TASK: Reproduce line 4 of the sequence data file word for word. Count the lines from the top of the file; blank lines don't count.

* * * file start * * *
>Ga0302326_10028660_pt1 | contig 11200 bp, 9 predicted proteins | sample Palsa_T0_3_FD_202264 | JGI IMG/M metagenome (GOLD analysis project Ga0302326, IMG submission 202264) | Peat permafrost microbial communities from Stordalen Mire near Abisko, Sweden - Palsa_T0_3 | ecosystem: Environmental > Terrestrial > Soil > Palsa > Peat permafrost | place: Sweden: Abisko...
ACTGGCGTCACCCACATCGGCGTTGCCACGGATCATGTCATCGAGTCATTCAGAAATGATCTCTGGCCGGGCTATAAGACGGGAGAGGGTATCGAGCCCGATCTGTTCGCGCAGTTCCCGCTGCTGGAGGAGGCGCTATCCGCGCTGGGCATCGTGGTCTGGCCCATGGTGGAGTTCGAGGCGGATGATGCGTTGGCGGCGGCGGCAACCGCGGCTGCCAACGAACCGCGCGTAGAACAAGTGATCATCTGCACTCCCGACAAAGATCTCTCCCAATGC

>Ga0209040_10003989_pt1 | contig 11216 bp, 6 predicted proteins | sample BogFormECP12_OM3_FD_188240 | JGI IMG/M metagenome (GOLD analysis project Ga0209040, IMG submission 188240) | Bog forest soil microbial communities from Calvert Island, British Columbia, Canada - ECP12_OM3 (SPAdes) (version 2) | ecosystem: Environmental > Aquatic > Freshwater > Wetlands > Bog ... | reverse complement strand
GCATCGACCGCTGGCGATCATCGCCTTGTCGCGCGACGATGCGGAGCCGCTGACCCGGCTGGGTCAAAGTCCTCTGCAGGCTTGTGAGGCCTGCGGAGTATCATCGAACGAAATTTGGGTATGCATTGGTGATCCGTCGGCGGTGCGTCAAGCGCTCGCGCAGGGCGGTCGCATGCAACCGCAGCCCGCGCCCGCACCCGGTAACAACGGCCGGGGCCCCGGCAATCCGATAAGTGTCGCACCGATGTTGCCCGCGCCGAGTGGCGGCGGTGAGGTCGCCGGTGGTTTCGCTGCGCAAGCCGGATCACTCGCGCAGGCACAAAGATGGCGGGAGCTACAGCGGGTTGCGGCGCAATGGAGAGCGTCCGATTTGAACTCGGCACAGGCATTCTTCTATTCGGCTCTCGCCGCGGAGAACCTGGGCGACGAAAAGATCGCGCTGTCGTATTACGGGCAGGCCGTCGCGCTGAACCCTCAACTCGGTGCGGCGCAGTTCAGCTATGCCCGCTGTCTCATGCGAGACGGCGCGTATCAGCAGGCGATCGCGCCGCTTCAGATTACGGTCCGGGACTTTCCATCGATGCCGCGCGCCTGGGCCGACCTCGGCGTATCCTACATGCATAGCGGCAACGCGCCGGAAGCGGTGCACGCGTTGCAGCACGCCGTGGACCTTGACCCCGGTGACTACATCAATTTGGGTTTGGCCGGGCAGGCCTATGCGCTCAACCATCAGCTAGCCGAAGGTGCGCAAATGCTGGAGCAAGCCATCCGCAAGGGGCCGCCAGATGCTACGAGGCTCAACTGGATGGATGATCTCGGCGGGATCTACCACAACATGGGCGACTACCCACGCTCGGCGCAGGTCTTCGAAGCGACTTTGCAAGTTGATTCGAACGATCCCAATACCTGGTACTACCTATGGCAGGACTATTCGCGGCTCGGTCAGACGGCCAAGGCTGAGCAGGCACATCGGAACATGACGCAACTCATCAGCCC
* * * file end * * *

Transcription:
GCATCGACCGCTGGCGATCATCGCCTTGTCGCGCGACGATGCGGAGCCGCTGACCCGGCTGGGTCAAAGTCCTCTGCAGGCTTGTGAGGCCTGCGGAGTATCATCGAACGAAATTTGGGTATGCATTGGTGATCCGTCGGCGGTGCGTCAAGCGCTCGCGCAGGGCGGTCGCATGCAACCGCAGCCCGCGCCCGCACCCGGTAACAACGGCCGGGGCCCCGGCAATCCGATAAGTGTCGCACCGATGTTGCCCGCGCCGAGTGGCGGCGGTGAGGTCGCCGGTGGTTTCGCTGCGCAAGCCGGATCACTCGCGCAGGCACAAAGATGGCGGGAGCTACAGCGGGTTGCGGCGCAATGGAGAGCGTCCGATTTGAACTCGGCACAGGCATTCTTCTATTCGGCTCTCGCCGCGGAGAACCTGGGCGACGAAAAGATCGCGCTGTCGTATTACGGGCAGGCCGTCGCGCTGAACCCTCAACTCGGTGCGGCGCAGTTCAGCTATGCCCGCTGTCTCATGCGAGACGGCGCGTATCAGCAGGCGATCGCGCCGCTTCAGATTACGGTCCGGGACTTTCCATCGATGCCGCGCGCCTGGGCCGACCTCGGCGTATCCTACATGCATAGCGGCAACGCGCCGGAAGCGGTGCACGCGTTGCAGCACGCCGTGGACCTTGACCCCGGTGACTACATCAATTTGGGTTTGGCCGGGCAGGCCTATGCGCTCAACCATCAGCTAGCCGAAGGTGCGCAAATGCTGGAGCAAGCCATCCGCAAGGGGCCGCCAGATGCTACGAGGCTCAACTGGATGGATGATCTCGGCGGGATCTACCACAACATGGGCGACTACCCACGCTCGGCGCAGGTCTTCGAAGCGACTTTGCAAGTTGATTCGAACGATCCCAATACCTGGTACTACCTATGGCAGGACTATTCGCGGCTCGGTCAGACGGCCAAGGCTGAGCAGGCACATCGGAACATGACGCAACTCATCAGCCC